Thursday, October 14, 2010

Rumours of my flakiness have been greatly exaggerated

Less than a week after I flaunted my fake tan in a bikini, I'm spending my evening desperately trying to figure out the best way to cram my Therm-a-rest into my bag.

The tent was no problem (just take the tent poles out of the bag and pack the tent canvas separately). Neither was the sleeping bag or my clothes (everything in separate Ziploc bags with the air squished out). I even have enough room for not two, but three (!) knee-length skirts. But I just can't figure out how to best carry my Therm-a-rest. Rolled in my stuffsack? Or folded lengthwise and flat? If I strap it to the outside of my bag, will it puncture? Should I even bother bringing it at all?

It's moments like this that I wished I came from a "camping family." My childhood camping experiences were limited to sleepovers on our sailboat, the occasional Girl Guide camp and setting up the tent in our backyard. No portaging or even tent trailers for this girl. Just straight-up RVs, outdoor rock concerts and gas stoves. Vanuatu was my first real camping experience and even then, while I did learn how to build a quality fire, there was a roof over my head and occasional running water.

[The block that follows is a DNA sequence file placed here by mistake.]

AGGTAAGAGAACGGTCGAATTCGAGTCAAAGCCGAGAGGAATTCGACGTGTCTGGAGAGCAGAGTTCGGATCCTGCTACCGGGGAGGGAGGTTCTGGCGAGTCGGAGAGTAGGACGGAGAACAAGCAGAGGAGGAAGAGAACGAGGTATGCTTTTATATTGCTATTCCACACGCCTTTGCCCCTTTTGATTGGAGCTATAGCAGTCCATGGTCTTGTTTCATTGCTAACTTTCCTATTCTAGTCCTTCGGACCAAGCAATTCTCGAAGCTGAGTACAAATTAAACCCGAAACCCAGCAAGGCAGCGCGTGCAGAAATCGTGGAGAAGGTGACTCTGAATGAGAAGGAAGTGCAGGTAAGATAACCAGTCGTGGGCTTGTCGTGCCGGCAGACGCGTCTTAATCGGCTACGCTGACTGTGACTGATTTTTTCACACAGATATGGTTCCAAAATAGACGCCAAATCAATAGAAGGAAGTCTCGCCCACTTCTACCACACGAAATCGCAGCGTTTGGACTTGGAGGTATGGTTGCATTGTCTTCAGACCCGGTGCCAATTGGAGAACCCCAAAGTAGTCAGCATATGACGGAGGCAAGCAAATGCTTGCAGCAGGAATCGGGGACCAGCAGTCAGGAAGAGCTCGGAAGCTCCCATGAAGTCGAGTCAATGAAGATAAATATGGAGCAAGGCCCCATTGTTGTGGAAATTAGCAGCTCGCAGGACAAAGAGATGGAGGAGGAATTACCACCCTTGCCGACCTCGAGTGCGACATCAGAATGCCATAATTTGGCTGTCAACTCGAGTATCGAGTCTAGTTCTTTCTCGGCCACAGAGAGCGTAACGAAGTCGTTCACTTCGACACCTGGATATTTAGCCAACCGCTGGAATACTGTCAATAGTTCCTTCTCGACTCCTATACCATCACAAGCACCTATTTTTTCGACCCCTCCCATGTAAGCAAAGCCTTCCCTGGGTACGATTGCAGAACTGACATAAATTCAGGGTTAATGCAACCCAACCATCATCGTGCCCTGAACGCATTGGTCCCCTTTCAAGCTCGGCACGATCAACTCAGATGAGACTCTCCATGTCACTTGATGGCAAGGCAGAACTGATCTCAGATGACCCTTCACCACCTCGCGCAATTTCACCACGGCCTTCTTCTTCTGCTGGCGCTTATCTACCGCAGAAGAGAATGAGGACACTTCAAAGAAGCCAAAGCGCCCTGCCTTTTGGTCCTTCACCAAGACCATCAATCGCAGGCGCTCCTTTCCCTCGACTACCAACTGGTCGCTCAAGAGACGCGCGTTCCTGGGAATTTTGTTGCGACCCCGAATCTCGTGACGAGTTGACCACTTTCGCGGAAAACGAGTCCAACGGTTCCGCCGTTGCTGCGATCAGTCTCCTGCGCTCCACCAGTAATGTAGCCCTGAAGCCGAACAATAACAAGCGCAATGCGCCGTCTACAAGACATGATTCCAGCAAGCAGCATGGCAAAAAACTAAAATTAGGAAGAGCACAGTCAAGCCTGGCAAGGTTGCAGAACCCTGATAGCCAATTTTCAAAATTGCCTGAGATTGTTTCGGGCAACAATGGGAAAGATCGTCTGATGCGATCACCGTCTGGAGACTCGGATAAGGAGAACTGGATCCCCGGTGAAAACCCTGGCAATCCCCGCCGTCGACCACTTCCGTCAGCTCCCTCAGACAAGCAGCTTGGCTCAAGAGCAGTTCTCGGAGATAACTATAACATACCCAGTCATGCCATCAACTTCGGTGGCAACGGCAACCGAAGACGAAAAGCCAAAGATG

Figuring out how to pack my Therm-a-rest isn't my only challenge, though. Much like applying to Miss Universe, my upcoming return to Guyana is well outside of my comfort zone. After spending years sitting in an office, editing reports from the field, this will be my first actual paid field position--and this particular position comes with a set of challenges that are a bit more consequential than where to get a spray tan or how to choose the most appropriate swimwear.

I mean, I know that I'm living the dream. (Being paid to travel is the dream, right?) International development and project management students Canada-wide are clamouring for the kind of experience that I've just fallen into along the way. But part of me just wants to spend the next two weeks burrowed into Jay, thick wool sweaters and streamed episodes of Weeds.

The only problem is that two weeks could very quickly turn into 20 years. After all, I've heard that's what happens when you live in a comfort zone.

For now, I'm going with what I know. I know to roll my clothes. I know that when in doubt, pack less. I know that a Swiss Army knife, some safety pins and a bit of rope is always best. And while I may not know how to pack my Therm-a-rest, I do know how to challenge myself.

And if I do get lonely, I've got my new friend Flat Stanley (courtesy of Mrs. S' grade three class in Big Island Lake, Saskatchewan) to keep me company.

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